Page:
Pathways - Lent II
Lent II ~ Justice
For many of us the word Justice brings up images, thoughts, or feelings of life situations or relationships being made "right." Justice is a balance in power, and evening up, a this-for-that. As children, we often called it being "fair". If my sister gets a new toy it was only fair that I should too. When we are wronged - we do not get the job we wanted, our child is not chosen in school, our government makes choices we do not like, a family member betrays our trust - we want justice. At the very least, we want the scale balanced, and often we want our offender to pay. Only then will we have the justice we seek. People have thought about justice this way for thousands of years.
But when we meet Jesus of Nazareth, watch his actions, and listen to his words, a different view of justice emerges. It is in Jesus that we begin to know God's sense of justice. Its looks very different than our own, and yet, ironically, it is the only way that the balance and reordering we seek can actually happen. Jesus did not bring about the Kingdom of God by replacing one person over another. Much to his disciples' surprise, he did not replace their oppressors with themselves. Instead he spoke of a way of life where there was NO oppressor and no victim. A kingdom where there is one God and many followers, one shepherd of one flock. He put his talk into practice by socializing with women, acknowledging children, dining with sinners, and calling the enemy friend. Jesus did not live a just life that was aggressive; rather he was assertive. He was not interested in restitution but RESTORATION. As Christians we know justice to be a life that is restored.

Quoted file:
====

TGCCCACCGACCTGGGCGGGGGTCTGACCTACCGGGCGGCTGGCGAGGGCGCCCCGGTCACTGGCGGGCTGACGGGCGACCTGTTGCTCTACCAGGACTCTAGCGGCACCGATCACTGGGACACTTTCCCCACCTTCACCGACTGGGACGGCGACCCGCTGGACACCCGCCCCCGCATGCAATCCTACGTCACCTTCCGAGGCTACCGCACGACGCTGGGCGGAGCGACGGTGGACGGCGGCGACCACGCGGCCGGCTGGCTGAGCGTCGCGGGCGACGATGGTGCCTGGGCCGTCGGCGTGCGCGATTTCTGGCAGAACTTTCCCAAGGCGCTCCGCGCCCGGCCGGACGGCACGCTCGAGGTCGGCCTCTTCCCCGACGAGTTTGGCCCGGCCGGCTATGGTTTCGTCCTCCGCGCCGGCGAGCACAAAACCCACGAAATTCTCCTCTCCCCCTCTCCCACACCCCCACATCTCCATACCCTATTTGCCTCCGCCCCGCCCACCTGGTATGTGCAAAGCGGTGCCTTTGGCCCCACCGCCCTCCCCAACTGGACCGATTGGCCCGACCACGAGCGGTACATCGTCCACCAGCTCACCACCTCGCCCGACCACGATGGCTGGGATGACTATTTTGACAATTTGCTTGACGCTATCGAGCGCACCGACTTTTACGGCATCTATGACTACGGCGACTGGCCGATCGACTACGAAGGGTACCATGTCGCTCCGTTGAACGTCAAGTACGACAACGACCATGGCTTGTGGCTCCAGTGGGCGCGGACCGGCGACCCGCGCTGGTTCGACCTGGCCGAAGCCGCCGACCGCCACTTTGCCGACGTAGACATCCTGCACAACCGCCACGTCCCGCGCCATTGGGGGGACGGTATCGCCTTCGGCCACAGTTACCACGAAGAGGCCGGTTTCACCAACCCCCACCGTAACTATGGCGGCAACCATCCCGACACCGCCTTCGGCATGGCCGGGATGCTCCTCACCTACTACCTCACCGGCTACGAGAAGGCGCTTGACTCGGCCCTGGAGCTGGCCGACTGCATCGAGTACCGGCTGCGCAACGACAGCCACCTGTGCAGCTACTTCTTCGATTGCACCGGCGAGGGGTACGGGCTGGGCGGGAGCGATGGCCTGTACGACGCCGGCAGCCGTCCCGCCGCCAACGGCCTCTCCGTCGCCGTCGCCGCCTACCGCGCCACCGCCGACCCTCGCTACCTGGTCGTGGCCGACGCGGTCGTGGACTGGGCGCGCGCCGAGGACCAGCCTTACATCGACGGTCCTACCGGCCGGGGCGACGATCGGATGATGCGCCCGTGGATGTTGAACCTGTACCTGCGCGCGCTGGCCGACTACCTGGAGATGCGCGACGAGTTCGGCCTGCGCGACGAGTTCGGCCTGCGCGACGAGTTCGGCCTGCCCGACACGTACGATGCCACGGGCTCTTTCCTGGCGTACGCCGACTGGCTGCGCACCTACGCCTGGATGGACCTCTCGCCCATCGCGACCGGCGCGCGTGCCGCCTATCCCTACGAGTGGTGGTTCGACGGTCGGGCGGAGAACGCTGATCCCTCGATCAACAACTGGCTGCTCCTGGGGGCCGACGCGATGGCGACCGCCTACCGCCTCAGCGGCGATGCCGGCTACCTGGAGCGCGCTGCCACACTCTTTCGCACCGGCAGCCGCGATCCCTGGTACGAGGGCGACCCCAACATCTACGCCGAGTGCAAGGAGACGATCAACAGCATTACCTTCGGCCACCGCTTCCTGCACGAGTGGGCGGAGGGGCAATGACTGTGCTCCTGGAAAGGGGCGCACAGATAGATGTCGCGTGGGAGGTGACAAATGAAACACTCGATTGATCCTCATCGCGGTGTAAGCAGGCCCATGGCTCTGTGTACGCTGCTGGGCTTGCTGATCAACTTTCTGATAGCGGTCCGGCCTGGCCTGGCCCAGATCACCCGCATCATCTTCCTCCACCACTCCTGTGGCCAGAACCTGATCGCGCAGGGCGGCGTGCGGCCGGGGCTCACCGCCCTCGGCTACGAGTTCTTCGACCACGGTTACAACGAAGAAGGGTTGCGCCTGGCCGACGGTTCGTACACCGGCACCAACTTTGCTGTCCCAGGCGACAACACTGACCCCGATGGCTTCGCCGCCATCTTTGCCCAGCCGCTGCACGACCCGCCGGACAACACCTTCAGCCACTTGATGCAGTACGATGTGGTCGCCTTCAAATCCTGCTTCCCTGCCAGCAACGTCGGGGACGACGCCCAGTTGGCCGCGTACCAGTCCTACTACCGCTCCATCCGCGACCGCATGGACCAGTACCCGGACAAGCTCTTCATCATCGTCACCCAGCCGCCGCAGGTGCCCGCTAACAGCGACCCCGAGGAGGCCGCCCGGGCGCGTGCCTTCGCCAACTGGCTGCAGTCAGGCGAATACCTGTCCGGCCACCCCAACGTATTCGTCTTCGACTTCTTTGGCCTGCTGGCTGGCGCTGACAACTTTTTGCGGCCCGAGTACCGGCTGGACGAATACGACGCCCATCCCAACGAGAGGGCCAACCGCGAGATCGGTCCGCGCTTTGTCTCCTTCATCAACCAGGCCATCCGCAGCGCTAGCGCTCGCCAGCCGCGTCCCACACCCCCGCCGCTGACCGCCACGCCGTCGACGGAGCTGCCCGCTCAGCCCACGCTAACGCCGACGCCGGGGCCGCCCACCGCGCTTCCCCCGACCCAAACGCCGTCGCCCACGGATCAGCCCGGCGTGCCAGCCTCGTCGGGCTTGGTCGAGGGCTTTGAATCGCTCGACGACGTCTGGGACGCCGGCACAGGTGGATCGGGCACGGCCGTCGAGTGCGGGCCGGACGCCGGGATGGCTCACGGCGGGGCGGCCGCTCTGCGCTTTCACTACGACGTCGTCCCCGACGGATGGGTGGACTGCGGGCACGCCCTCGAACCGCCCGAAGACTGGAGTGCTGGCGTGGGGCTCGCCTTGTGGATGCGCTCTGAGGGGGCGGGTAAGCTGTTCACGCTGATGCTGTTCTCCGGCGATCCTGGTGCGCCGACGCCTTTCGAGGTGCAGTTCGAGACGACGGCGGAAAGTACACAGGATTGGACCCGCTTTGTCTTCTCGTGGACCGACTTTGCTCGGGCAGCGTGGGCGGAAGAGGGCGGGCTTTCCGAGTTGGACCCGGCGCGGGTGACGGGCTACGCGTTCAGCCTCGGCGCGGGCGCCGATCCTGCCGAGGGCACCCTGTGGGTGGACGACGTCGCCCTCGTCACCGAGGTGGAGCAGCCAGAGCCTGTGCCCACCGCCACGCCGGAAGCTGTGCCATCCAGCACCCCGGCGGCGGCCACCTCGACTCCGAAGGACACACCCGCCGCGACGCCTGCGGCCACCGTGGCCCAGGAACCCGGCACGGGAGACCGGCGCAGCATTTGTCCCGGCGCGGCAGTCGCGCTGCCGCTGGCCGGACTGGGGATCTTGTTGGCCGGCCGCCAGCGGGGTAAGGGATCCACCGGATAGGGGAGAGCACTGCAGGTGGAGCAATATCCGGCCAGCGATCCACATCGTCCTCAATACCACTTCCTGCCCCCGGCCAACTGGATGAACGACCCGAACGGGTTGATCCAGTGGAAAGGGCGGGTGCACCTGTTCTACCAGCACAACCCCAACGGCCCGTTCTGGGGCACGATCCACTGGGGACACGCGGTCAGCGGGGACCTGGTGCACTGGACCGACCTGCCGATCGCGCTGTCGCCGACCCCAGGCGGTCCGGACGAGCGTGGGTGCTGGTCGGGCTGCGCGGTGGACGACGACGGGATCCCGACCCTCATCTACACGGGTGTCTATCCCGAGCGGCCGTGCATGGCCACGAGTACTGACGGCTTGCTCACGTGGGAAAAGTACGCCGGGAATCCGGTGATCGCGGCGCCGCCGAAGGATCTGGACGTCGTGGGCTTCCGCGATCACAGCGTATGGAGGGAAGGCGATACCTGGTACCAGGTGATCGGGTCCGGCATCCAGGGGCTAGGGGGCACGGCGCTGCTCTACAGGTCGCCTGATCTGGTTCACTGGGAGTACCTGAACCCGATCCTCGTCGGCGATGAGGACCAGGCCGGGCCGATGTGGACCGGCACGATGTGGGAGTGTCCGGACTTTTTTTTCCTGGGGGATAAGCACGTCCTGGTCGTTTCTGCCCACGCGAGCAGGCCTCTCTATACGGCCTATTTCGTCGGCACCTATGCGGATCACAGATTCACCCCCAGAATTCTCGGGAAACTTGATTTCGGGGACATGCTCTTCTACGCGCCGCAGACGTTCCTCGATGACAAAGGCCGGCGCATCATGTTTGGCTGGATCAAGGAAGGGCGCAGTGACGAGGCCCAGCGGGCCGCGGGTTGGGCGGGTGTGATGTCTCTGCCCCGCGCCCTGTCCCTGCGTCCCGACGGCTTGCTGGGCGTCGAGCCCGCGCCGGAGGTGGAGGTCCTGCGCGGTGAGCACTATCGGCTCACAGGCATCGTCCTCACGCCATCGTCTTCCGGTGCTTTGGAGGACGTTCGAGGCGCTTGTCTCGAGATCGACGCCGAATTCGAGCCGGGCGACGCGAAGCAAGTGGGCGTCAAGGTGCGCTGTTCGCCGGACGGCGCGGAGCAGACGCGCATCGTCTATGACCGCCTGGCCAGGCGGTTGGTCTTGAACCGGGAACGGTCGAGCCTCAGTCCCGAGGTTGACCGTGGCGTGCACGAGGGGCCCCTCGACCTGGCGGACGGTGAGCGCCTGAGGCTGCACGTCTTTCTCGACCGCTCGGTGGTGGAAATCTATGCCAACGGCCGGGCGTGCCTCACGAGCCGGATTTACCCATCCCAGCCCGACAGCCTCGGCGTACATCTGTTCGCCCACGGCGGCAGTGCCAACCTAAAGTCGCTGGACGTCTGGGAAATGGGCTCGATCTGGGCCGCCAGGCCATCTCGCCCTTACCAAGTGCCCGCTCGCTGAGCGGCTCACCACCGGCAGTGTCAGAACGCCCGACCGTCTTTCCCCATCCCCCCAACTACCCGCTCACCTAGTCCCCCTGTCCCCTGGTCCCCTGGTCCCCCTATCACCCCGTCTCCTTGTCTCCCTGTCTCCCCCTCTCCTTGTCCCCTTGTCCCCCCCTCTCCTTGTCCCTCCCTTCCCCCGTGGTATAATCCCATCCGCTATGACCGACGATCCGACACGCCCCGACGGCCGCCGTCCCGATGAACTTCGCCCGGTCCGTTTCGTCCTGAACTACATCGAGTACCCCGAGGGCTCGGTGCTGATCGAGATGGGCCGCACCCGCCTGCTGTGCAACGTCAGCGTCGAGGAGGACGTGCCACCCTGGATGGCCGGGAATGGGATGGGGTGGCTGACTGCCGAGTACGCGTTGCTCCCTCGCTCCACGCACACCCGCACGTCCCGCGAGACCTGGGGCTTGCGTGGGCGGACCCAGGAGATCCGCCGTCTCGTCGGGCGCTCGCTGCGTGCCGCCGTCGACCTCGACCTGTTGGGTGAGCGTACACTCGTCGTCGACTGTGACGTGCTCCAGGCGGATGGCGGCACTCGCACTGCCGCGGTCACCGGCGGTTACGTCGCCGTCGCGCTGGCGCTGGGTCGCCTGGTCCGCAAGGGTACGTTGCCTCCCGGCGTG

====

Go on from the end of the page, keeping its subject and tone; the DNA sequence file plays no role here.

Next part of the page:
Consider the following:
"And what does the Lord require of you? To act justly and to love mercy and to walk humbly with your God." (Micah 6:8)
"True Justice comes from living in right relationship with God, each other and the world." (Father Hardman)
These quotes exemplify the virtue of Justice and invite us to consider Justice with the eyes of Christ. To do that is to live in a way that our neighbor feels safe. If all of us lived in such a way, think of how different the world might be. To practice the virtue of Justice as Christ taught may seem odd or impossible at times. That is exactly how it is when we try and do it alone. Thankfully, God in Jesus guides us while other companions walk along with us.
For more reflection on the virtue of Justice, you are invited to go here>>>